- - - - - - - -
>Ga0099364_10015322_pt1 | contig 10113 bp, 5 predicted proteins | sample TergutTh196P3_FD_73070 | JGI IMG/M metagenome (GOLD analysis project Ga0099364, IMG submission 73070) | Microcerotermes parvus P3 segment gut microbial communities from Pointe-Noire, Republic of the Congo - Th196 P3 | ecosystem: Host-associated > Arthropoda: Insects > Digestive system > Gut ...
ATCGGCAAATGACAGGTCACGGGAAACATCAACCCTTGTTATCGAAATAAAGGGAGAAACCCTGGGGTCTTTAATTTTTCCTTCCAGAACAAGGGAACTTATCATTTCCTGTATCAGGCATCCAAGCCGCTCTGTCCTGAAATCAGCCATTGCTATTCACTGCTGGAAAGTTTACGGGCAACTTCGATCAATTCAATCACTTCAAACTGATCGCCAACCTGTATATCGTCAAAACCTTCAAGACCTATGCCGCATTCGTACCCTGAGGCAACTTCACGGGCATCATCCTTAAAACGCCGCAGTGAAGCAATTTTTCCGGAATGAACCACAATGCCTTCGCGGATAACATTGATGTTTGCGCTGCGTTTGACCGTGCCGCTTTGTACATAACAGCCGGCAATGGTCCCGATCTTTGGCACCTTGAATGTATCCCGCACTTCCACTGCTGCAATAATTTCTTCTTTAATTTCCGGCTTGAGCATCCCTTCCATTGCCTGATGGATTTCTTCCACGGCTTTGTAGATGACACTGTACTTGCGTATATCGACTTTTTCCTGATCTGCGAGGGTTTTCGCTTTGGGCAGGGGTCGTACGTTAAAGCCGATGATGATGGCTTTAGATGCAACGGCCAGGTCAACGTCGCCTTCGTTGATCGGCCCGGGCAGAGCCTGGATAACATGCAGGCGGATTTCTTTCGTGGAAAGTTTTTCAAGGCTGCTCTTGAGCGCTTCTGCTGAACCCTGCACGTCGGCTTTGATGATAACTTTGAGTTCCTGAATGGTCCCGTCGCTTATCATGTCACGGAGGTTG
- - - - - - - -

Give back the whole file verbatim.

>Ga0099364_10015322_pt1 | contig 10113 bp, 5 predicted proteins | sample TergutTh196P3_FD_73070 | JGI IMG/M metagenome (GOLD analysis project Ga0099364, IMG submission 73070) | Microcerotermes parvus P3 segment gut microbial communities from Pointe-Noire, Republic of the Congo - Th196 P3 | ecosystem: Host-associated > Arthropoda: Insects > Digestive system > Gut ...
ATCGGCAAATGACAGGTCACGGGAAACATCAACCCTTGTTATCGAAATAAAGGGAGAAACCCTGGGGTCTTTAATTTTTCCTTCCAGAACAAGGGAACTTATCATTTCCTGTATCAGGCATCCAAGCCGCTCTGTCCTGAAATCAGCCATTGCTATTCACTGCTGGAAAGTTTACGGGCAACTTCGATCAATTCAATCACTTCAAACTGATCGCCAACCTGTATATCGTCAAAACCTTCAAGACCTATGCCGCATTCGTACCCTGAGGCAACTTCACGGGCATCATCCTTAAAACGCCGCAGTGAAGCAATTTTTCCGGAATGAACCACAATGCCTTCGCGGATAACATTGATGTTTGCGCTGCGTTTGACCGTGCCGCTTTGTACATAACAGCCGGCAATGGTCCCGATCTTTGGCACCTTGAATGTATCCCGCACTTCCACTGCTGCAATAATTTCTTCTTTAATTTCCGGCTTGAGCATCCCTTCCATTGCCTGATGGATTTCTTCCACGGCTTTGTAGATGACACTGTACTTGCGTATATCGACTTTTTCCTGATCTGCGAGGGTTTTCGCTTTGGGCAGGGGTCGTACGTTAAAGCCGATGATGATGGCTTTAGATGCAACGGCCAGGTCAACGTCGCCTTCGTTGATCGGCCCGGGCAGAGCCTGGATAACATGCAGGCGGATTTCTTTCGTGGAAAGTTTTTCAAGGCTGCTCTTGAGCGCTTCTGCTGAACCCTGCACGTCGGCTTTGATGATAACTTTGAGTTCCTGAATGGTCCCGTCGCTTATCATGTCACGGAGGTTG